31. Llovet JM, Burroughs A, Bruix J. Hepatocellular carcinoma. Lancet 2003;362:1907-17. [Crossref] [PubMed]
  32. Ohishi H, Uchida H, Yoshimura H, et al. Hepatocellular carcinoma detected by iodized oil. Use of anticancer agents. Radiology 1985;154:25-9. [Crossref] [PubMed]
  33. Ohishi H, Yoshimura H, Uchida H, et al. Transcatheter arterial embolization using iodized oil (lipiodol) mixed with an anticancer drug for the treatment of hepatocellular carcinoma. Cancer Chemother Pharmacol 1989;23:S33-6. [Crossref] [PubMed]
  34. Becker S, Lepareur N, Cadeillan V, et al. Optimization of hepatocarcinoma uptake with radiolabeled lipiodol: development of new lipiodol formulations with increased viscosity. Cancer Biother Radiopharm 2012;27:149-55. [Crossref] [PubMed]
  35. Kan Z, Wright K, Wallace S. Ethiodized oil emulsions in hepatic microcirculation: in vivo microscopy in animal models. Acad Radiol 1997;4:275-82. [Crossref] [PubMed]
  36. Idée JM, Guiu B. Use of Lipiodol as a drug-delivery system for transcatheter arterial chemoembolization of hepatocellular carcinoma: a review. Crit Rev Oncol Hematol 2013;88:530-49. [Crossref] [PubMed]
  37. Choi JW, Cho HJ, Park JH, et al. Comparison of drug release and pharmacokinetics after transarterial chemoembolization using diverse lipiodol emulsions and drug-eluting beads. PLoS One 2014;9:e115898. [Crossref] [PubMed]
  38. Deschamps F, Farouil G, Gonzalez W, et al. Stabilization Improves Theranostic Properties of Lipiodol(®)-Based Emulsion During Liver Trans-arterial Chemo-embolization in a VX2 Rabbit Model. Cardiovasc Intervent Radiol 2017;40:907-13. [Crossref] [PubMed]
  39. de Baere T, Zhang X, Aubert B, et al. Quantification of tumor uptake of iodized oils and emulsions of iodized oils: experimental study. Radiology 1996;201:731-5. [Crossref] [PubMed]
  40. Masada T, Tanaka T, Nishiofuku H, et al. Techniques to Form a Suitable Lipiodol-Epirubicin Emulsion by Using 3-Way Stopcock Methods in Transarterial Chemoembolization for Liver Tumor. J Vasc Interv Radiol 2017;28:1461-6. [Crossref] [PubMed]
  41. Kudo M, Han KH, Ye SL, et al. A Changing Paradigm for the Treatment of Intermediate-Stage Hepatocellular Carcinoma: Asia-Pacific Primary Liver Cancer Expert Consensus Statements. Liver Cancer 2020;9:245-60. [Crossref] [PubMed]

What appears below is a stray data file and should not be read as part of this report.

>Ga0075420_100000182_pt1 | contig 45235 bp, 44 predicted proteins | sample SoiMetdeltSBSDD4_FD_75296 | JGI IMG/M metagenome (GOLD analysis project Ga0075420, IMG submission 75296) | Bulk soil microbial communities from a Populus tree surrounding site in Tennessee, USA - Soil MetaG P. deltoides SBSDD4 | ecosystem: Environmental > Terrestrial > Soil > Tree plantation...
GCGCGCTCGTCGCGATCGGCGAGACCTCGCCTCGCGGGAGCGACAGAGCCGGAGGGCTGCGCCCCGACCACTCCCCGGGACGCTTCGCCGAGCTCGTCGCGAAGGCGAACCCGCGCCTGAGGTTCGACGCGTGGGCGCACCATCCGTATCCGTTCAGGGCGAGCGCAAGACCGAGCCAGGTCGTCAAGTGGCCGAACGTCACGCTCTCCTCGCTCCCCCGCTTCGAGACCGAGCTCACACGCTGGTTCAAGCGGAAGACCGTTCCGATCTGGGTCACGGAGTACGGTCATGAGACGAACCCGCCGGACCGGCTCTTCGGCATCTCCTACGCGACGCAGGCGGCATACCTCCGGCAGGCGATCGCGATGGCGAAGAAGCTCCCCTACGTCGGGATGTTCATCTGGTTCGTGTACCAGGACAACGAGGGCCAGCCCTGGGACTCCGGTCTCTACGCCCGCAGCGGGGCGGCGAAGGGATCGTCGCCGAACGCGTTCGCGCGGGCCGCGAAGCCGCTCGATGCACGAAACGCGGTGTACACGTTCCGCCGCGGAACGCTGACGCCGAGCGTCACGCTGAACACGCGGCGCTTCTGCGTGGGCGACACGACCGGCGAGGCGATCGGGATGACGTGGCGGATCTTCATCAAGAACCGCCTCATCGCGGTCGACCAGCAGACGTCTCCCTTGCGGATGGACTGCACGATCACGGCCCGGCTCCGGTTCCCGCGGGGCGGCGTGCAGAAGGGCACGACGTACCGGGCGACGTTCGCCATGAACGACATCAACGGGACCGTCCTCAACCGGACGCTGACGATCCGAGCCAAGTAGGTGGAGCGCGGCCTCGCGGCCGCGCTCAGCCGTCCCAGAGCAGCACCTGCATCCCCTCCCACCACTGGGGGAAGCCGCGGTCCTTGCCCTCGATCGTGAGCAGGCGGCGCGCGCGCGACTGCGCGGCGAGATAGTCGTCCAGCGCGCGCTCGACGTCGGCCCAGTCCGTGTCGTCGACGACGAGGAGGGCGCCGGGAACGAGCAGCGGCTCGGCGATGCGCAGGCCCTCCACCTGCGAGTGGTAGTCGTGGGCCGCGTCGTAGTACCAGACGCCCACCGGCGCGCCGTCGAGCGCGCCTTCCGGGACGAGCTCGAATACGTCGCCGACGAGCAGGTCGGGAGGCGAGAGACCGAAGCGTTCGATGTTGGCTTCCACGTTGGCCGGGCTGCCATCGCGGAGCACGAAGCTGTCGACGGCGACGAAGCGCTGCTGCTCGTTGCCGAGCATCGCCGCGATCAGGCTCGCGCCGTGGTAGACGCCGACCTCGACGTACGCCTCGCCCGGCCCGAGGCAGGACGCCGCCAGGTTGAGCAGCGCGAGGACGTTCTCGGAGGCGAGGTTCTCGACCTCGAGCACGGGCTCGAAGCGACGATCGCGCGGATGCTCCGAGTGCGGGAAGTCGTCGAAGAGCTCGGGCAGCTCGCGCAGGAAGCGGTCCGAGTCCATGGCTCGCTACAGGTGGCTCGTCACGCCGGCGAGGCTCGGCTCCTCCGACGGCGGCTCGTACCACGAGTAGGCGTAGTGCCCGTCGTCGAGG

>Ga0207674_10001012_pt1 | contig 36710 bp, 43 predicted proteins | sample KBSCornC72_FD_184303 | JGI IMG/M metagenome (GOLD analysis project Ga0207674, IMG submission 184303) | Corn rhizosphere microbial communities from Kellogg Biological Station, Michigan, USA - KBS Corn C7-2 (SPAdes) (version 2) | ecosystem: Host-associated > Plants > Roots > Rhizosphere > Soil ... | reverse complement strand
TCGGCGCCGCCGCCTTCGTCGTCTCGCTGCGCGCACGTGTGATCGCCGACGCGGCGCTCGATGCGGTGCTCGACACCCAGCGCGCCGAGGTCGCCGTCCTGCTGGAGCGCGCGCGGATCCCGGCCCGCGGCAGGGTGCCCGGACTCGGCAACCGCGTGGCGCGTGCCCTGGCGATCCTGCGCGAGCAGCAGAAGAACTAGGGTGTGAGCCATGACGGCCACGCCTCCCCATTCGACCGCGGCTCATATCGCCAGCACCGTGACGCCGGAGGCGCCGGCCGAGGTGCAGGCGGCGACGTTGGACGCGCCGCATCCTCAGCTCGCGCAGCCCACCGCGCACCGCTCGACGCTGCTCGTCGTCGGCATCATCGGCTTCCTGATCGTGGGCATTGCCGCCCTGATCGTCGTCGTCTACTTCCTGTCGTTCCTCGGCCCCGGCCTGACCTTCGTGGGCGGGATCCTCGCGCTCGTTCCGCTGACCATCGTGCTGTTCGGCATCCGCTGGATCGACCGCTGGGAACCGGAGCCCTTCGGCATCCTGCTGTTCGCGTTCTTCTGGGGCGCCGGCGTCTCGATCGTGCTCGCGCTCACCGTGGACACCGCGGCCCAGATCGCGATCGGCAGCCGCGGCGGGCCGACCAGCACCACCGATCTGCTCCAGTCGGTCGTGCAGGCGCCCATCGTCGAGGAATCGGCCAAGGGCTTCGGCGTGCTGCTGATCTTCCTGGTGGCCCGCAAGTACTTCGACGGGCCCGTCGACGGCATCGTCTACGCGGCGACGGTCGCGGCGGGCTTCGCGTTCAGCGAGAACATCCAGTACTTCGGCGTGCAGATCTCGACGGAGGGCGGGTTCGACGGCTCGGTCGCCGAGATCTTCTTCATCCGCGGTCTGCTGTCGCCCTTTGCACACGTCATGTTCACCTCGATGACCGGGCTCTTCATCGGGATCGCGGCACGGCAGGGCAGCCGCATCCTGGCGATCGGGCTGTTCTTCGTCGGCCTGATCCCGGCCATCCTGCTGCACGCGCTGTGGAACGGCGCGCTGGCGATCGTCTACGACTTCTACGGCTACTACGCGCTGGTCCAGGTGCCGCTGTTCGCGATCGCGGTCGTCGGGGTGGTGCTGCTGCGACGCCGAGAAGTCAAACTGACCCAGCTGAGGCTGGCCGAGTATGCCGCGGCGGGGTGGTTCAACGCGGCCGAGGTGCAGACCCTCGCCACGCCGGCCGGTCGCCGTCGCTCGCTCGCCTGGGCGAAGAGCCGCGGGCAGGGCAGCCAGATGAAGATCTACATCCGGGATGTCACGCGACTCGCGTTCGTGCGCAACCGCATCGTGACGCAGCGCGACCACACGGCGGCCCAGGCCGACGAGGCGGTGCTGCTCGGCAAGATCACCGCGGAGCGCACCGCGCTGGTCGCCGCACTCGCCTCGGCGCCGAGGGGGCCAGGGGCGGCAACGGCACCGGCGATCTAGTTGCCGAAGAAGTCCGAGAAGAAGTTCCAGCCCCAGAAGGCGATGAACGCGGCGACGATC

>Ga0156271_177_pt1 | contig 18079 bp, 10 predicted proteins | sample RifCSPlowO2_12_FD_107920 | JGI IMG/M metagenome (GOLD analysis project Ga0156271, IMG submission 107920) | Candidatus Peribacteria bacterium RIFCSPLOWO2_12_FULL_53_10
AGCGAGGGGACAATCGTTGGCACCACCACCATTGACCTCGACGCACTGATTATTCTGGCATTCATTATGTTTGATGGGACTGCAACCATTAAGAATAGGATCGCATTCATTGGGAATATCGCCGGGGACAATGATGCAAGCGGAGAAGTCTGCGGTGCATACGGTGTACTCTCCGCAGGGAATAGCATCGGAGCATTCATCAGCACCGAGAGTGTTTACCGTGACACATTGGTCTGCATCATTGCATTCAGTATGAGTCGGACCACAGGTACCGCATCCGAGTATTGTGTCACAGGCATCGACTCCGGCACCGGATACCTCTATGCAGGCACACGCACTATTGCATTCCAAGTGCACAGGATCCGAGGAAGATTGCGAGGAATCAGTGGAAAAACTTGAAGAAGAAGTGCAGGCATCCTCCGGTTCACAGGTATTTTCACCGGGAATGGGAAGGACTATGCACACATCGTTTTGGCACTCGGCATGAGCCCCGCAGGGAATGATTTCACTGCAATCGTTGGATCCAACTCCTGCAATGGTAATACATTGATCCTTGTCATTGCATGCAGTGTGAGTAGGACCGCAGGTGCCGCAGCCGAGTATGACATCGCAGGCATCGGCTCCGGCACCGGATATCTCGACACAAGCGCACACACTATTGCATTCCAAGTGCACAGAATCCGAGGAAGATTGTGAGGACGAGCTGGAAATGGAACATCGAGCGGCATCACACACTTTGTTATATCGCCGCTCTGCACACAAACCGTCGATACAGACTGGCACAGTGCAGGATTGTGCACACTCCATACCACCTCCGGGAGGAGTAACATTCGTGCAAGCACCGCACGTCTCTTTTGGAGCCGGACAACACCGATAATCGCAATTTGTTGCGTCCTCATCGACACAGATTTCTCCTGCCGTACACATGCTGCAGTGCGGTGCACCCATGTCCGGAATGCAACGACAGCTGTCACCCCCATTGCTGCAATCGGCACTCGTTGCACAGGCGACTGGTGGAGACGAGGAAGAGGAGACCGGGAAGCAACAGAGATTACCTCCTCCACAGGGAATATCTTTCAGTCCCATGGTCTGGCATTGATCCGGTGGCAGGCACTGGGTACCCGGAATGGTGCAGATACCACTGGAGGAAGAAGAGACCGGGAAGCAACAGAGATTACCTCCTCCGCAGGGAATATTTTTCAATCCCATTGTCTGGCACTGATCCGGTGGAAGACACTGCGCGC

42. Deschamps F, Moine L, Isoardo T, et al. Parameters for Stable Water-in-Oil Lipiodol Emulsion for Liver Trans-Arterial Chemo-Eembolization. Cardiovasc Intervent Radiol 2017;40:1927-32. [Crossref] [PubMed]
  43. Dioguardi Burgio M, Sartoris R, Libotean C, et al. Lipiodol retention pattern after TACE for HCC is a predictor for local progression in lesions with complete response. Cancer Imaging 2019;19:75. [Crossref] [PubMed]
  44. Miyayama S, Matsui O, Yamashiro M, et al. Ultraselective transcatheter arterial chemoembolization with a 2-f tip microcatheter for small hepatocellular carcinomas: relationship between local tumor recurrence and visualization of the portal vein with iodized oil. J Vasc Interv Radiol 2007;18:365-76. [Crossref] [PubMed]
  45. Miyayama S, Matsui O, Yamashiro M, et al. Iodized oil accumulation in the hypovascular tumor portion of early-stage hepatocellular carcinoma after ultraselective transcatheter arterial chemoembolization. Hepatol Int 2007;1:451-9. [Crossref] [PubMed]
  46. Boulin M, Schmitt A, Delhom E, et al. Improved stability of lipiodol-drug emulsion for transarterial chemoembolisation of hepatocellular carcinoma results in improved pharmacokinetic profile: Proof of concept using idarubicin. Eur Radiol 2016;26:601-9. [Crossref] [PubMed]
  47. Tanaka T, Iwamoto H, Fujihara M, et al. Efficacy of a Glass Membrane Emulsification Device to Form Mixture of Cisplatin Powder with Lipiodol on Transarterial Therapy for Hepatocellular Carcinoma. Cardiovasc Intervent Radiol 2021;44:766-73. [Crossref] [PubMed]
  48. Masada T, Tanaka T, Nishiofuku H, et al. Use of a Glass Membrane Pumping Emulsification Device Improves Systemic and Tumor Pharmacokinetics in Rabbit VX2 Liver Tumor in Transarterial Chemoembolization. J Vasc Interv Radiol 2020;31:347-51. [Crossref] [PubMed]
  49. Imai N, Ishigami M, Oie Y, et al. Effectiveness of Porous Glass Membrane Pumping Emulsification Device in Transarterial Chemoembolization for Solitary Hepatocellular Carcinoma. Anticancer Res 2022;42:3947-51. [Crossref] [PubMed]
  50. Tanaka T, Nishiofuku H, Masada T, et al. Drug Release Property of Lipiodol Emulsion Formed by Glass Membrane Emulsification Device for Transarterial Chemoembolization. Cardiovasc Intervent Radiol 2020;43:135-9. [Crossref] [PubMed]
Cite this article as: Ishikawa T, Kodama E, Kobayashi T, Azumi M, Nozawa Y, Iwanaga A, Sano T, Honma T. Efficacy of glass membrane emulsification device in conventional transarterial chemoembolization for hepatocellular carcinoma: a preliminary study. Ann Palliat Med 2023;12(3):448-457. doi: 10.21037/apm-22-1048

Download Citation